Home Political science Corporate Governance Corporate Governance in Estonia 2011.
Conclusions regarding the rights and equitable treatment of shareholders
Estonian law generally provides for equitable treatment of all shareholders consistent with the OECD Principles, including through its takeover law and other provisions regarding rights attached to shares. Recent legislative modifications to the Commercial Code facilitate electronic participation (and mail voting) in general meetings and clarify other provisions related to disclosure (on the web) and handling of general meetings. Information on ownership is transparently available through electronic databases, and beneficial owners are generally identifiable, making ownership reporting and takeover trigger requirements enforceable. Estonia does not possess complex ownership structures that would facilitate disproportionate rights for some shareholders compared to their shares in the company. The Estonian self-review asserts that related party transaction reporting is accurate and transparent, and not considered problematic. The review team could not determine the extent to which abusive related party transactions may actually occur in practice in Estonia. However, if such abuse does emerge as a problem, Estonia should consider strengthening its oversight by providing audit committees with responsibilities to review such transactions, and by strengthening the presence and role of independent directors on such committees.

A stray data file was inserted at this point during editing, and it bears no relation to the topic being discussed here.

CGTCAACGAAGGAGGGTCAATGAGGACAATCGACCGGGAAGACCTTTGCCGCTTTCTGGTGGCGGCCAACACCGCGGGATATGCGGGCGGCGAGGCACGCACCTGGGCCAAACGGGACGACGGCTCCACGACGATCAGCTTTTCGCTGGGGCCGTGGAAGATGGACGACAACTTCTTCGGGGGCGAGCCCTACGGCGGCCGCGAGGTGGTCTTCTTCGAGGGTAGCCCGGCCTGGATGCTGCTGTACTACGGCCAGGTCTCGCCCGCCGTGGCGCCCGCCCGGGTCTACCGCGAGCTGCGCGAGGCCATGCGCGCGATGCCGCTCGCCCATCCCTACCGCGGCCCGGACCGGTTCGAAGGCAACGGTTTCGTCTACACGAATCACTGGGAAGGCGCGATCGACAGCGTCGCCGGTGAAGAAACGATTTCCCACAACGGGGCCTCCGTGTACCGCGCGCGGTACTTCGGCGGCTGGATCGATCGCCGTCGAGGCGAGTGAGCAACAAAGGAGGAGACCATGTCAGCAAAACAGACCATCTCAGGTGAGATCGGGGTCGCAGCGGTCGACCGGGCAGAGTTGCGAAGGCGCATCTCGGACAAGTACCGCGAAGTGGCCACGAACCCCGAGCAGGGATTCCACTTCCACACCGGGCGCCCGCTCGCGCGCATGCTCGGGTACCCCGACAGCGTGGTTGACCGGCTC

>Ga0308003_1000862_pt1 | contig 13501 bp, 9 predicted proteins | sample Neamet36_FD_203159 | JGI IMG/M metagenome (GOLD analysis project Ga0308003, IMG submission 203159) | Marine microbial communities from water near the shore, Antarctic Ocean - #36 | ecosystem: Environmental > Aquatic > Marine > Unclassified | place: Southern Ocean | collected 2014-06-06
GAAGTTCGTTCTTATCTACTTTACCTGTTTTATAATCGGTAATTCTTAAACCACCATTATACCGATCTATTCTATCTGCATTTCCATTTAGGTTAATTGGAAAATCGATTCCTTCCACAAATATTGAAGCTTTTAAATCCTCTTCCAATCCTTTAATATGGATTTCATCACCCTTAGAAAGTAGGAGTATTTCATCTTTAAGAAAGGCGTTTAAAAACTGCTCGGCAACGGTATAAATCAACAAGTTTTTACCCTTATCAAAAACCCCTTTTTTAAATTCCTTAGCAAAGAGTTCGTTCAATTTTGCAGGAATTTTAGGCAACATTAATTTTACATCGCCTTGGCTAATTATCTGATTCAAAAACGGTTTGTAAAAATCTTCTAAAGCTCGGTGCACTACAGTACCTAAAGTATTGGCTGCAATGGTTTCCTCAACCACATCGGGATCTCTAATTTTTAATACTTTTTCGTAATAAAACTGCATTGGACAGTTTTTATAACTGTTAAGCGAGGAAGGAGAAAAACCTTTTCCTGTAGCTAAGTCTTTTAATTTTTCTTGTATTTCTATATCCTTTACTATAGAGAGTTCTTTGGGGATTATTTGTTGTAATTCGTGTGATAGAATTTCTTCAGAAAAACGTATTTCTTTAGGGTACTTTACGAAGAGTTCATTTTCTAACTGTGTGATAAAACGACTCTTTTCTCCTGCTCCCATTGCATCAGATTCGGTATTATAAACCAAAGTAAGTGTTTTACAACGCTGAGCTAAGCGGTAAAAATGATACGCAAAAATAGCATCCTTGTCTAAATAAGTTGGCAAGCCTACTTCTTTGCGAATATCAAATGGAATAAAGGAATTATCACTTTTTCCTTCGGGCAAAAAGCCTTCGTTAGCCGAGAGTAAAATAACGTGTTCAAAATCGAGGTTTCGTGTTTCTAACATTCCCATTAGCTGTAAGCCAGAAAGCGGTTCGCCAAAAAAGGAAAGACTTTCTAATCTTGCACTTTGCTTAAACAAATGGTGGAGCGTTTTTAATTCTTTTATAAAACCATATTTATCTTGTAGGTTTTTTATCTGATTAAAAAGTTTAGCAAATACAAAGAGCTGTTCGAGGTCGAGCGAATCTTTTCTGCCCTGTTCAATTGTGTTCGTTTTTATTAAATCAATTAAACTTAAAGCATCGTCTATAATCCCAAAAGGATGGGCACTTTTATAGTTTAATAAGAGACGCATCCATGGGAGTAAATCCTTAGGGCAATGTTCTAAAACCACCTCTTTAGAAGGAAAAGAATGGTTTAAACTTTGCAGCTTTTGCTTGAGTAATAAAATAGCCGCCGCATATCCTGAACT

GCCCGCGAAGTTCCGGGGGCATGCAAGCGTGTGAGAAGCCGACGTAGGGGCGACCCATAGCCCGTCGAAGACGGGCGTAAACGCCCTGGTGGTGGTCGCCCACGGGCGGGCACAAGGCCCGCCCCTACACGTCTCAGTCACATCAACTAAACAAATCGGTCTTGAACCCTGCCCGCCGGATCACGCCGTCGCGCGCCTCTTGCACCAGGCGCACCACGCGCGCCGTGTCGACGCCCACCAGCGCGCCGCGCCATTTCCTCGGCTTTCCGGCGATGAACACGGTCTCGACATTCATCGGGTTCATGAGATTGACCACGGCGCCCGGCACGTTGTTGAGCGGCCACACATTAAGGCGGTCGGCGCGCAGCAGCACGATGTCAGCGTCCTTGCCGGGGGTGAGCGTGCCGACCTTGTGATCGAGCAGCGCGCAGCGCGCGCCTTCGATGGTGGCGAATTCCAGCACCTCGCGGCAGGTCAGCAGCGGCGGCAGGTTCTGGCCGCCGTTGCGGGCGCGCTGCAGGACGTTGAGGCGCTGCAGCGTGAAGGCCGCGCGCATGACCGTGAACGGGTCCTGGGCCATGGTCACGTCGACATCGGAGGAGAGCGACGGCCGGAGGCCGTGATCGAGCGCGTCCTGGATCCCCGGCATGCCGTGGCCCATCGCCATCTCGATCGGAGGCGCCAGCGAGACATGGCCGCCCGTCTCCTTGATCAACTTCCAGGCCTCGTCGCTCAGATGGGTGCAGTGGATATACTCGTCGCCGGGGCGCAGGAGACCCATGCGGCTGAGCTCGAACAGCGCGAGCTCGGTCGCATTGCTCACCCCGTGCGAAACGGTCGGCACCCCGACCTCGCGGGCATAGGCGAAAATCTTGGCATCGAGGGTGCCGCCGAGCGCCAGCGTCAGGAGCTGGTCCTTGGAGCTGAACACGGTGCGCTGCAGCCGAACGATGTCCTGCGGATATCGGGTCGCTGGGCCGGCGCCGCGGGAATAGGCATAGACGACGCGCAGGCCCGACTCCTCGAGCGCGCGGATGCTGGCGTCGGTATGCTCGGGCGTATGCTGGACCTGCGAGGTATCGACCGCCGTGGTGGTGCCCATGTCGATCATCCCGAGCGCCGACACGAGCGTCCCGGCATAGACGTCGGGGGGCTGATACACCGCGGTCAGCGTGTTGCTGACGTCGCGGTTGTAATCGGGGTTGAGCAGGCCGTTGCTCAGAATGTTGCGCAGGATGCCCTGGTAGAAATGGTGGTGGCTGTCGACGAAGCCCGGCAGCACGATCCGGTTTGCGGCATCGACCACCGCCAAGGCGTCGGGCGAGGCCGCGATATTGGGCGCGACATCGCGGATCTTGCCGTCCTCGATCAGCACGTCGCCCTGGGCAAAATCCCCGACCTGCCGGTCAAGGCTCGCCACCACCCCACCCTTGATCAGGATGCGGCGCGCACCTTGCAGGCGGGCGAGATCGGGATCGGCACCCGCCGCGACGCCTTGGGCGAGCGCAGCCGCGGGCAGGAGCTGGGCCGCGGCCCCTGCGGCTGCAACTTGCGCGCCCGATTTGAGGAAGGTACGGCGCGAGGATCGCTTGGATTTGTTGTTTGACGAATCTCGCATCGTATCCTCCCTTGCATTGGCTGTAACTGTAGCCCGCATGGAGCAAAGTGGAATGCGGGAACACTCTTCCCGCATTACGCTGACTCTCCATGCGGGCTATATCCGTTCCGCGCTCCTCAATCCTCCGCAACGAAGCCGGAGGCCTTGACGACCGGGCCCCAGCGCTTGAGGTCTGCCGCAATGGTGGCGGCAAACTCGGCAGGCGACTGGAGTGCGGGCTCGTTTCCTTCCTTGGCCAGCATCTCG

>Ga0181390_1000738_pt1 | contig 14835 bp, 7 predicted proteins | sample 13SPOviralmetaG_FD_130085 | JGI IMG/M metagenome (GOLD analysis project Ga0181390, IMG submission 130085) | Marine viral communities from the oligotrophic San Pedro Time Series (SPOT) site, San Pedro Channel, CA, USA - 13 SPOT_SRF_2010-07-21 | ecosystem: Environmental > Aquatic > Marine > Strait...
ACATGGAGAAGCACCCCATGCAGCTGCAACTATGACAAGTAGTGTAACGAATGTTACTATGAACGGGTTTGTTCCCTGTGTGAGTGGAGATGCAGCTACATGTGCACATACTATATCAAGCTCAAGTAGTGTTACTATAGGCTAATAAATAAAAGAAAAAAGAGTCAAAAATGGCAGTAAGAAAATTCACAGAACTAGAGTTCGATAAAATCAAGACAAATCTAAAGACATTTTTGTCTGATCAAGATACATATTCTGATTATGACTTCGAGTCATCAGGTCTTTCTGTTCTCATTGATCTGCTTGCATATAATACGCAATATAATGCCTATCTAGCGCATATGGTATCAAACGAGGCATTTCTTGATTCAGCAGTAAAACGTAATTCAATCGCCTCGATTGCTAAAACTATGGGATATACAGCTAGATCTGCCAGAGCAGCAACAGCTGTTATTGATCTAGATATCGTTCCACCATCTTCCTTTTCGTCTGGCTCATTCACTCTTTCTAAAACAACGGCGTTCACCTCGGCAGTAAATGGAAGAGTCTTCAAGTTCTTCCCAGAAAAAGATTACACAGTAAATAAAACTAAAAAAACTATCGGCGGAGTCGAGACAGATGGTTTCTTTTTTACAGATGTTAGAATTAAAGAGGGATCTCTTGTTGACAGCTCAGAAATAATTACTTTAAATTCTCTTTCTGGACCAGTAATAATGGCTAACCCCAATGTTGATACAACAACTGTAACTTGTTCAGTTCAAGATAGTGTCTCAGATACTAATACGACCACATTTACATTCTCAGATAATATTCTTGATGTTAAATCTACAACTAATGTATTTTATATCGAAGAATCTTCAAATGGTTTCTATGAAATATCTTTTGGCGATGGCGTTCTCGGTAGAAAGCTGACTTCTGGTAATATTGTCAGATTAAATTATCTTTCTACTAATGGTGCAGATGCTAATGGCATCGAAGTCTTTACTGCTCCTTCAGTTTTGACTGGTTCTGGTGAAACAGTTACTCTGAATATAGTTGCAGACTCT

The FSA is generally well respected but has faced difficulties in prosecuting cases of market abuse due to the challenges involved in co-ordinating with the Public Prosecutor’s Office on criminal cases, the high level of proof required to prosecute such cases, and the low level of fines that FSA may impose for misdemeanor and administrative violations. According to the FSA, work done to improve co-operation with the Public Prosecutor’s Office has resulted in significant progress in prosecuting several market abuse cases during 2009.
For SOEs, a sound structure for the respect of shareholder rights is in place, further improved by the recently enacted State Assets Act which rectifies an obstacle to equal treatment by giving all shareholders the same rights with respect to access to minutes of board meetings, with appropriate safeguards available to prevent release of commercially sensitive information.22
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